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Uncertainty pervades the prediction and experience of hazardous weather.  It emerges in the development of weather research and models, the construction and communication of forecasts, the interpretation of those forecasts and perceptions of weather risks, and in the complex process of responding to and recovering from hazardous weather. While uncertainty is inherent to meteorological processes and our ability to predict them, there are also more entangled sources of social and cultural ambiguity that emerge, interact, and propagate throughout the lifecycle of hazardous weather events.

Significant research exists within the field of risk communication regarding meteorological uncertainty in weather forecasts, how it is communicated, and how it is understood, but less attention has been paid to these other types of uncertainty. People engaged at any stage of the process from prediction to recovery – including atmospheric scientists, operational forecasters, emergency managers, broadcasters, and members of the public – interpret, infer, and consider uncertainty in their perceptions and decision making. However, little is known about how to identify or characterize the non-meteorological variables that are always relevant to decision-making in the face of a forecast or warning.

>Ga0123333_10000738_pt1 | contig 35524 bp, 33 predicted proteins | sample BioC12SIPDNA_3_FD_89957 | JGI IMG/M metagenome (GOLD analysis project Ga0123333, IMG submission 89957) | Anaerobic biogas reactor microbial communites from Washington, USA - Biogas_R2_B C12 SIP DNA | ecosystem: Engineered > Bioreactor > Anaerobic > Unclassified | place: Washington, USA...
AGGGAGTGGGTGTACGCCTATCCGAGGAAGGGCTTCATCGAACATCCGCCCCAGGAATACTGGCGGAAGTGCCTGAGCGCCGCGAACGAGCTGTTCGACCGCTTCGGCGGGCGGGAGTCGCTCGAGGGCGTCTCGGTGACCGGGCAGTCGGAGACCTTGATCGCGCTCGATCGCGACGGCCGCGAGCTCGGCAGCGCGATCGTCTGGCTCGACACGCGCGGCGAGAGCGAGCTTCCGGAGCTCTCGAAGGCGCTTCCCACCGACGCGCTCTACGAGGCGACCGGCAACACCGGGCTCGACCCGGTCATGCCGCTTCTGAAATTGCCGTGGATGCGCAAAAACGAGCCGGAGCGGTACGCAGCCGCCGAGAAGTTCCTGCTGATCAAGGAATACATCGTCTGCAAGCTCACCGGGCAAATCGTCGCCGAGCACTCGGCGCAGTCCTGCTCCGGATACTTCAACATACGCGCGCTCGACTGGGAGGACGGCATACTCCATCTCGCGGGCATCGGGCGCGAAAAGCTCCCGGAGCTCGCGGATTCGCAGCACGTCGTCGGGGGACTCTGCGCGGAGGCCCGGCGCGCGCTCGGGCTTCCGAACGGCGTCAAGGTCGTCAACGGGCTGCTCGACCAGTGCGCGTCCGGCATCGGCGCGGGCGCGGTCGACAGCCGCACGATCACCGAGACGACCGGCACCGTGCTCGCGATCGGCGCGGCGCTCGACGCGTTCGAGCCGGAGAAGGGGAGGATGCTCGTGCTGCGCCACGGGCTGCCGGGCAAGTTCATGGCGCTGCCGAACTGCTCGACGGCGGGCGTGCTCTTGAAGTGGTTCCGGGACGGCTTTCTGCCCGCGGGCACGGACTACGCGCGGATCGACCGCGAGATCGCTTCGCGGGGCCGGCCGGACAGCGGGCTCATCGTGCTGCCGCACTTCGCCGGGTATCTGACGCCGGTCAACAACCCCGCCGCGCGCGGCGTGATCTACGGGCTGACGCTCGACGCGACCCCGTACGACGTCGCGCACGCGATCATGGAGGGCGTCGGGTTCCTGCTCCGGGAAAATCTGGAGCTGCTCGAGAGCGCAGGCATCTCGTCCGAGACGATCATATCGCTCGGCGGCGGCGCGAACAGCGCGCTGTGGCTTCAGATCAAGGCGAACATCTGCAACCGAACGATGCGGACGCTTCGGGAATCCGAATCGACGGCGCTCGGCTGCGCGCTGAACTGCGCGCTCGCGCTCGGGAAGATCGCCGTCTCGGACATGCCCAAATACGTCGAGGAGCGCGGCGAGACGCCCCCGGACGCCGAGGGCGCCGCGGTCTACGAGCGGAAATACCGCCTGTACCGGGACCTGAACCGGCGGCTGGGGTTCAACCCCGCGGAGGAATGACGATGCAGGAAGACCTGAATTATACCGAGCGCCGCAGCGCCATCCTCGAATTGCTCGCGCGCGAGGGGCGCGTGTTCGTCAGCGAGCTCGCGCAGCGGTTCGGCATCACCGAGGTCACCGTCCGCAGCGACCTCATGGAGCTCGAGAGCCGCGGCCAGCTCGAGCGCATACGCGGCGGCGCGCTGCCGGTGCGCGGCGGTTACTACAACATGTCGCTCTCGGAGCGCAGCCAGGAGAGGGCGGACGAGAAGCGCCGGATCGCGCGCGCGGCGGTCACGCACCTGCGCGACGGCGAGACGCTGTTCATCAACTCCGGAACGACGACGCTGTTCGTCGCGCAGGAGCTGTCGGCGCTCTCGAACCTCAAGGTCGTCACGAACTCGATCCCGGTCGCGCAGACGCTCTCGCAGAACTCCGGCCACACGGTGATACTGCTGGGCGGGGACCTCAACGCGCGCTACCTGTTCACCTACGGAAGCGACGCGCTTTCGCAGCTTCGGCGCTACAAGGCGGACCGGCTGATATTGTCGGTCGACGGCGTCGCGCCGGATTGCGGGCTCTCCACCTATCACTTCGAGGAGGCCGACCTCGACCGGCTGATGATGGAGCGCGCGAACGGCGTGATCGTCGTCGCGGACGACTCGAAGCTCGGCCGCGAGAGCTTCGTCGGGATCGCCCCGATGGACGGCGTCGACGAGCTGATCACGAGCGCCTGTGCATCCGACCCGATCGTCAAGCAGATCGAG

This project brings together experts and practitioners from across the social and natural sciences to examine how further social science research can enrich our understanding of context, communication, and social dynamics that ultimately impact decision-making and behavior during extreme weather events.

Project Coordinators:

Julie Demuth

Project Scientist, Mesoscale and Microscale Meteorology Laboratory, National Center for Atmospheric Research

Jennifer Henderson 

Postdoctoral Fellow, Cooperative Institute for Research in Environmental Sciences

Heather Lazrus

Project Scientist, Mesoscale and Microscale Meteorology Laboratory, National Center for Atmospheric Research